“For more than half a century, since the days of McCarthy, the mainstream media had successfully claimed that ‘Americans are not interested in foreign affairs’ to justify keeping its coverage to a minimum. But social media campaigns are international, and they have gradually widened American awareness of what the rest of the world is thinking and doing”

        On the last few pages of Ayn Rand’s book – Atlas Shrugged. 1957

        WHO IS John Galt? 🙂

      • avatar Linda H says:

        The issues with the BLM go far back–not Democratic or Republican. It’s deep-seated in the Taylor Grazing Act and how the BLM was set up with livestock users.

      • avatar Theo Chu says:

        I was curious so I looked into Judicial Watch a bit. It is openly conservative. Their top 10 list included Obama and Hillary Clinton. In their narrative on Clinton they bring up all the old discredited Benghazi rumors including her “What difference does it make” comment presented of course without context. I do agree with you that this administration has been somewhat disappointing on the environment but still far better than any Republican administration since Nixon.

  4. avatar Kyle says:

    Sadly, not at all a surprise. The BLM and NFS are captured agencies – have been for decades. How do we break up this cozy arrangement?

    And yet this is only one of many when it comes to managing the public lands – our public lands, which continue to be given away and abused by thoughtlessness. We can no longer allow the abusers to pass the costs along to the land and creatures. What’s described in the article is an abomination of free-market capitalism by the very elements who so loudly defend them. They want their “liberty” even when it’s costly for all others.

    Something is seriously amiss. Thanks for posting and maintain vigilance – we need to spread the word.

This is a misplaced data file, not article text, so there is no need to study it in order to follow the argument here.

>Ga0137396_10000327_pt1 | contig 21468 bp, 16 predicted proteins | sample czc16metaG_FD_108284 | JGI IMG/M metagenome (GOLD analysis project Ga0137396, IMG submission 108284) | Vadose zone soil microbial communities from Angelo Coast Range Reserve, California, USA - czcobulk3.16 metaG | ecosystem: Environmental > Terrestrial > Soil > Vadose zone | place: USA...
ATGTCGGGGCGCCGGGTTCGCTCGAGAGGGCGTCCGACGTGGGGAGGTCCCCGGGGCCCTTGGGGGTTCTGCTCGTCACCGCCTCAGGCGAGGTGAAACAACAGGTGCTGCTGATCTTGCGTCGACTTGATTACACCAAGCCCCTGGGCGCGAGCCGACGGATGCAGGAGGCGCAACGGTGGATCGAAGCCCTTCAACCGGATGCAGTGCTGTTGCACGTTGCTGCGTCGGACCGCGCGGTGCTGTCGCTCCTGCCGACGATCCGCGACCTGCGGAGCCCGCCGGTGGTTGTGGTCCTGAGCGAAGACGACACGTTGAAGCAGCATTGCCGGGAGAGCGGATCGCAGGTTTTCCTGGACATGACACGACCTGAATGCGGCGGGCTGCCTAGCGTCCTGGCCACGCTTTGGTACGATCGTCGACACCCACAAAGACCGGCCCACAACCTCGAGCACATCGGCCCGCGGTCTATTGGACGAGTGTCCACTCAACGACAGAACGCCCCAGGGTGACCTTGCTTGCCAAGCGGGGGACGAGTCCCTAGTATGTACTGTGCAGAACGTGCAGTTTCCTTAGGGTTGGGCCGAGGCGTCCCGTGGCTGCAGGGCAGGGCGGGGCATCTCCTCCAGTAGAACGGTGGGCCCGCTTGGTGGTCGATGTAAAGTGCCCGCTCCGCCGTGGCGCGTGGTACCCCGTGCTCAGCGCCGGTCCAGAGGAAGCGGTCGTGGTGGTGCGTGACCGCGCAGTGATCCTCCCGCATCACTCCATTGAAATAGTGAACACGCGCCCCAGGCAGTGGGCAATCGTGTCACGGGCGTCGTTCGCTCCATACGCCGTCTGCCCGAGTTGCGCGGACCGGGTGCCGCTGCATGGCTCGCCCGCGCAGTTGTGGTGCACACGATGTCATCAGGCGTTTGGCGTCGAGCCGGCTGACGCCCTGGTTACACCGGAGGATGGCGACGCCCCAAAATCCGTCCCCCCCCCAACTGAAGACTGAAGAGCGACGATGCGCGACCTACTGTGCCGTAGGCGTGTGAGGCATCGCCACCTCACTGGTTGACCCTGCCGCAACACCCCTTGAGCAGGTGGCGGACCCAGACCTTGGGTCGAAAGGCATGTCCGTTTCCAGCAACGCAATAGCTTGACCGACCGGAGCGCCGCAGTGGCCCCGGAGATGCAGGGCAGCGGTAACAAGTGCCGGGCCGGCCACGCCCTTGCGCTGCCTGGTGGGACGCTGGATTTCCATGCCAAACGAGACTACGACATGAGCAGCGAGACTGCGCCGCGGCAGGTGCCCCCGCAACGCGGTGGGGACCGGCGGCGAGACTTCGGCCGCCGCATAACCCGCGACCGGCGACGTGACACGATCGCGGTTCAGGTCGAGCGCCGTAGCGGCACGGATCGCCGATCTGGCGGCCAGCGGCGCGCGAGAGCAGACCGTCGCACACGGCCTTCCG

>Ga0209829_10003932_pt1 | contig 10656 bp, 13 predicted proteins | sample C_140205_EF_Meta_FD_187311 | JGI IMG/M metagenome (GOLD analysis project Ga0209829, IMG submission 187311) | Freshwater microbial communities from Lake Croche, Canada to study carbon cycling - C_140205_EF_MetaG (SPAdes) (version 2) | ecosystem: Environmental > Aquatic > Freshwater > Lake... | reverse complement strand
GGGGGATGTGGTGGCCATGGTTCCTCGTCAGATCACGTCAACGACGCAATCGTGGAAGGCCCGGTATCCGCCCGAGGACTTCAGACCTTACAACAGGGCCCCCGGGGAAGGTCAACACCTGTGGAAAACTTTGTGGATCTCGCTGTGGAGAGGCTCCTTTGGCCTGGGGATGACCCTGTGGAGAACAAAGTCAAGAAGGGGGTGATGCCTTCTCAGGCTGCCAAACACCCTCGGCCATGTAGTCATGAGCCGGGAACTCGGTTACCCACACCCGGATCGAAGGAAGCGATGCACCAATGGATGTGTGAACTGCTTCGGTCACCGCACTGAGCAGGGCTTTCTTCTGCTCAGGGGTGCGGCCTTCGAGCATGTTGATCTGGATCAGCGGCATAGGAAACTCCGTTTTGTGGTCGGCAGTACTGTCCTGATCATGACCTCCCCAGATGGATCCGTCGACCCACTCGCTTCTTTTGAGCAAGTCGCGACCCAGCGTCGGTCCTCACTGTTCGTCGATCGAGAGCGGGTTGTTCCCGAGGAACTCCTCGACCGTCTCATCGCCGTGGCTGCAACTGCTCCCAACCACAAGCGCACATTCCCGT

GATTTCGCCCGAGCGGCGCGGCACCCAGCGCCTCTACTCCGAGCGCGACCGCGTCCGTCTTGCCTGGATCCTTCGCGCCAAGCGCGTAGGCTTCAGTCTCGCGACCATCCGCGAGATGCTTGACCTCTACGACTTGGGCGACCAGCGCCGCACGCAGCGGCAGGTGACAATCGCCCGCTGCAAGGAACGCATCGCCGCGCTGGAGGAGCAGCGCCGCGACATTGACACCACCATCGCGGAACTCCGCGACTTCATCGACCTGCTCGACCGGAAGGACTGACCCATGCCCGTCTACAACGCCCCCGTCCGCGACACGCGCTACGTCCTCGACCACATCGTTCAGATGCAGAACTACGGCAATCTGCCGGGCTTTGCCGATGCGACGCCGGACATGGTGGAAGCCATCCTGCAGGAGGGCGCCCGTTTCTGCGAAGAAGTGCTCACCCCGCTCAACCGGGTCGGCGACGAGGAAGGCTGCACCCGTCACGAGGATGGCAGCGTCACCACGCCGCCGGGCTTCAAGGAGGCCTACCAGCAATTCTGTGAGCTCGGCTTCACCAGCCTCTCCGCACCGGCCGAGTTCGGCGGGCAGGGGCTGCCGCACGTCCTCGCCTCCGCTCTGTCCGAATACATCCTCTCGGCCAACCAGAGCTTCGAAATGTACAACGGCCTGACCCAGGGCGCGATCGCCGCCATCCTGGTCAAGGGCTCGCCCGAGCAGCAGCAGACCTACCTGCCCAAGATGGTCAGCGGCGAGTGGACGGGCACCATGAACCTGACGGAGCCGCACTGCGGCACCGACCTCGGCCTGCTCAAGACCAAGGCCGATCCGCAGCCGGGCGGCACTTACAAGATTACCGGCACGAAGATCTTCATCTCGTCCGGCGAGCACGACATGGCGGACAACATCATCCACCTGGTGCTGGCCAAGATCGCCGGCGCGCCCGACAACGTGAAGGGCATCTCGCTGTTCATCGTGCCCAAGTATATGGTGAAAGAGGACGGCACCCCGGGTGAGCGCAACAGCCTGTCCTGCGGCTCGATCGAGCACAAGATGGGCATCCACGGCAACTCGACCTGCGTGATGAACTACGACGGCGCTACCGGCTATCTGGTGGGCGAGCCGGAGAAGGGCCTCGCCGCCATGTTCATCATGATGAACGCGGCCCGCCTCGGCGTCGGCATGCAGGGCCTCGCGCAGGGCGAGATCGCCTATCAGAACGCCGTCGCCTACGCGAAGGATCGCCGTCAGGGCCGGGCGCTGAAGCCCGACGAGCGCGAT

5. avatar frank renn says:

    I spent a day with a now retired B.L.M. biologist. He mentioned that trespass violations are common In addition to livestock trespass, cultivated fields next to B.L.M. land can pose A problem. one extra pass with the plow onto B.L.M. land and no one notices.

  6. avatar vicki says:

    Bundy is the poster child for this and how many others are there like him. As far as I know, he still hasn’t paid what is owed to the government. Ooops, I forgot, he doesn’t recognize the government as existing…. So typical of the welfare ranchers.

  7. avatar Janet Schultz says:

    Our public lands demand more respect and more acts of cherished concern. This is no better than Nero fiddling while Rome burnt. Demand the overgrazing STOP now. The next time you go out to the public lands, take note of the abuse, lack of forage, lack of plant debris. Those are signs of desertification and our indication that Earth is abused. There is no reason for it. But GREED and possessiveness. It is almost as if these meat producing families and businesses want to punish America for demanding the do take care of the land. By ruining it. They are not stewards of the land.